Domaine de Juchepie, 2014 Update

If you could choose to swap lives with a vigneron for a day (or perhaps even longer), who would you choose to be? Outside of the Loire, I could see many choosing the top names of Bordeaux, Burgundy or Champagne. Who would choose to be Baptiste Guinaudeau, heir to the 4 hectares that we call Château Lafleur? Alternatively, who would rather trade places with someone working a few plots on the Côte d’Or, a Grivot perhaps, or a Gouges, or a Ligier-Belair? There are plenty of names and domaines to choose from.

I expect you know full well I would choose somebody in the Loire, although my choice would perhaps surprise you. After all, I could be Nicolas Joly for the day, or Richard Leroy, Mark Angeli or indeed any of the Loire Valley’s leading lights. But no. The unfortunate person who would have to trade lives with me for a day would be Eddy Oosterlinck, and there are many reasons for my choice. First, his domaine is located in the bucolic landscape of Anjou, and nobody who was stayed in this region – waking up each morning to look out upon the soft, green rolling hills and the gentle mists that caress the vines along the course of the Layon can fail to be entranced by its beauty. Second, Eddy knows how to live; he has a love of music, theatre and art that matches his understanding of his vineyard, and I would like to tap into that for a day. Thirdly, he knows how to eat; I happen to know there is no shortage of foie gras, and other delights, chez Oosterlinck.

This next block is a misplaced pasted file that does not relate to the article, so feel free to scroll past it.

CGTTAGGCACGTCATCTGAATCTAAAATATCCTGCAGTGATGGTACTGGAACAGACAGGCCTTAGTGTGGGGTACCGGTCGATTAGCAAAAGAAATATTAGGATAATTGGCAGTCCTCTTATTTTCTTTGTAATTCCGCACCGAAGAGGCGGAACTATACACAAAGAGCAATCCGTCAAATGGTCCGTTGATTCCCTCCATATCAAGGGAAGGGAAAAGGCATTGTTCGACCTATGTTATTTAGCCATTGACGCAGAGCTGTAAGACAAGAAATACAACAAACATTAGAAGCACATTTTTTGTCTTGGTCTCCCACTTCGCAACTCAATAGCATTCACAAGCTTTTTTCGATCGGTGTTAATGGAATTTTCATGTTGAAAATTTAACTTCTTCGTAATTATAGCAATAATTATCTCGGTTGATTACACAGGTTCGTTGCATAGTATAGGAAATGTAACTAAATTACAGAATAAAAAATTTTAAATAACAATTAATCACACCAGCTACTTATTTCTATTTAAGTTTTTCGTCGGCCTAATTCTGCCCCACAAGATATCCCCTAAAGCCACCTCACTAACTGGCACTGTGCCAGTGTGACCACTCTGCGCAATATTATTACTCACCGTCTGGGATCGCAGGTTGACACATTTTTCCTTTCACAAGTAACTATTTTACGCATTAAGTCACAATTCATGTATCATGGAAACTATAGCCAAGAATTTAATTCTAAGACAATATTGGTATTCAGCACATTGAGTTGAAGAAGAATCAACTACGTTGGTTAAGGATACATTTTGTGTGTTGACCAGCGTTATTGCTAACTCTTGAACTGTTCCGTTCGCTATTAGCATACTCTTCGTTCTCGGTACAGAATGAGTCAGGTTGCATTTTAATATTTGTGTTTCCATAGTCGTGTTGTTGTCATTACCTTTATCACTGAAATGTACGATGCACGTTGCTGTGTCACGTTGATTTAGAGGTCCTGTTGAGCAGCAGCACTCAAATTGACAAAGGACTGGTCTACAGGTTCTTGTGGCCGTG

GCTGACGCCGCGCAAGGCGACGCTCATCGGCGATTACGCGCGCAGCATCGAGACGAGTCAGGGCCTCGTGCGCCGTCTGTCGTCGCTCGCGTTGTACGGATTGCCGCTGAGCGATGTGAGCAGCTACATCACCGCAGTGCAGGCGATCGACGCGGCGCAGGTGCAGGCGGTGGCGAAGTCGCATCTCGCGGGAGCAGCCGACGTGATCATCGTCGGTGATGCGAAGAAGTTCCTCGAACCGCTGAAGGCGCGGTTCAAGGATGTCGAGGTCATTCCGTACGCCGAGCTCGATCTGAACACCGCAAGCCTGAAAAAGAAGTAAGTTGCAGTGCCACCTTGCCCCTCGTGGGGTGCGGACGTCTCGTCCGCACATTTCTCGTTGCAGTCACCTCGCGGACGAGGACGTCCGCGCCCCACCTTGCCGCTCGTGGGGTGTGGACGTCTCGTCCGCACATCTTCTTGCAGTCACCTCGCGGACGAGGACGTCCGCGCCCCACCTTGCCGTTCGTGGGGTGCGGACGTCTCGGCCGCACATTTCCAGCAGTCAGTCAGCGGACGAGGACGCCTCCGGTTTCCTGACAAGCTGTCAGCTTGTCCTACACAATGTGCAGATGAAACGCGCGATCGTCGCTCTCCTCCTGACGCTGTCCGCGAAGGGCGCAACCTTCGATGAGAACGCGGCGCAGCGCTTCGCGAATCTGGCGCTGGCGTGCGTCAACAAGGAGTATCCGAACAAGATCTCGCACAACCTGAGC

Domaine de Juchepie

And, of course, there are the wines.

Whereas Leroy, Angeli and others take a lot of the Anjou Blanc (or Vin de France) limelight, Eddy (pictured above) is best known for his magnificent sweet wines. But his dry whites are, if you are wise, not to be overlooked; taste them and you can sense the ripeness and the concentration within the fruit. These are wines, like those of Patrick Baudouin, which do not enjoy the same reputation as the Anjou greats but which are extremely close in terms of quality. So there would be no shortage of wine to drink with dinner here, and if I wanted red I happen to know Eddy grows a little Cabernet Franc in the corner of his vineyard, even if he does not commercialise it. Even this decision tells me something important about Eddy; he understands the vital relationship between the Layon, schist and Chenin Blanc, and it is a relationship with, to be honest, no room for Cabernet Franc. His is a Chenin terroir.

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